Tropical Storm Adrian

Tropical Storm Adrian

Tropical Storm Adrian is developing and moving steadily closer to the west coast of Central America. The storm is the first of the 2005 Pacific hurricane season, which runs from May 15 to November 30, and it has the potential to inundate Guatemala, El Salvador, and Honduras with heavy rains. These mountainous regions are prone to mudslides and flash floods. Adrian is not a powerful storm, but it has continued to intensify since it formed on May 17. The National Hurricane Center predicts that the storm may become a weak hurricane before it makes landfall late on May 19 or early on May 20.

This image of Tropical Storm Adrian was taken on May 19, 2005, by one of the GOES satellites. The GOES sensors maintain a constant watch over a particular section of the Earth to provide important weather information. As such, the GOES satellite can watch the development of the storm. The animation provided above shows the storm as it became more and more organized on May 18.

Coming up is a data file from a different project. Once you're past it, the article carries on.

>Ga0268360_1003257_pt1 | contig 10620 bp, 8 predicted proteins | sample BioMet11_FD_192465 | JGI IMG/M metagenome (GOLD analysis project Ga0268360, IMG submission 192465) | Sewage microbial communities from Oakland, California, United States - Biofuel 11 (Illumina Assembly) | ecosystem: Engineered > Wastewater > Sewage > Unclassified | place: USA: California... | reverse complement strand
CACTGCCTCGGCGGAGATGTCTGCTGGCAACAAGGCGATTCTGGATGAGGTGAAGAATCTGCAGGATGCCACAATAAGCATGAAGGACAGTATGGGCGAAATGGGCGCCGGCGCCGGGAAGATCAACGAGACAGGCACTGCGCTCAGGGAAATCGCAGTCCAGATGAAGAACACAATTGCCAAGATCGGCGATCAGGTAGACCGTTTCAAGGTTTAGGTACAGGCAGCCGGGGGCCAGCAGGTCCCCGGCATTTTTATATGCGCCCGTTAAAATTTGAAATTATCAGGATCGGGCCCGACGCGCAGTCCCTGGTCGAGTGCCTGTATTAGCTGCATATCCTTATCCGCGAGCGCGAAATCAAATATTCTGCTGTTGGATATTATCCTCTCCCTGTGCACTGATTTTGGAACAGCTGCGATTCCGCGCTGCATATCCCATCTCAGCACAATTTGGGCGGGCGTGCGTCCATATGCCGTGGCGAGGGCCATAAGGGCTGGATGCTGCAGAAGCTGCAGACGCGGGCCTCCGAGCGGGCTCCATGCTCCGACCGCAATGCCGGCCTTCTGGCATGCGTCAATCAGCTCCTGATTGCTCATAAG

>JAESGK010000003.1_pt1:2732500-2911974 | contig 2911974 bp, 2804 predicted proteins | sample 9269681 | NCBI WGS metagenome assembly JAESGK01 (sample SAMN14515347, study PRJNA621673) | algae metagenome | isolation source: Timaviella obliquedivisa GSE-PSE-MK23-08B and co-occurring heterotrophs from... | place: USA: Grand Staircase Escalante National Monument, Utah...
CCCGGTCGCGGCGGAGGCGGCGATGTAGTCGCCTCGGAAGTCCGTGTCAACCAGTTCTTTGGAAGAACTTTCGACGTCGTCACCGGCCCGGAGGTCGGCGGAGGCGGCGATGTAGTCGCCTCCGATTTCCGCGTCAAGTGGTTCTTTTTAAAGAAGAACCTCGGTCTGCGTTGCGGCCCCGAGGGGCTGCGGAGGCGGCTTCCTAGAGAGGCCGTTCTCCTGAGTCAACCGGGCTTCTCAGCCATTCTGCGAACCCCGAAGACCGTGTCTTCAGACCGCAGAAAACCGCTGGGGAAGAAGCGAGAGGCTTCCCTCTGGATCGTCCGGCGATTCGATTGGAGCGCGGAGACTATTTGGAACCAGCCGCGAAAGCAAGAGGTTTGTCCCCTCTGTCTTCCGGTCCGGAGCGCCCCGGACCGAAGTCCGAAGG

When it blows ashore, Adrian will become only the fifth tropical cyclone to make landfall over Guatemala or El Salvador since 1966, according to the National Hurricane Center. Of those storms, none has ever crossed Central America this early in May, making Adrian unusual.

Even more unusual than the timing of this storm is its path. Typically, hurricanes that form in the Eastern Pacific curve west to dissipate over the ocean, or they may move north into Mexico. Adrian is moving east and is expected to make landfall over El Salvador and Guatemala on May 19 or May 20. Its path is predicted to take it over the same region that was devastated by Hurricane Mitch in 1998. Unlike Adrian, Mitch formed in the Atlantic and crossed this section of Central America from the east. If Adrian survives its encounter with the high mountains of Central America, it could re-emerge in the Caribbean and move over Cuba and the Bahamas. While storms occasionally cross from the Atlantic into the Pacific, it is extremely rare for a storm to move into the Atlantic from the Pacific, however.

Image courtesy GOES Project Science at NASA Goddard Space Flight Center, data from NOAA-GOES; animation by Rob Simmon, NASA Earth Observatory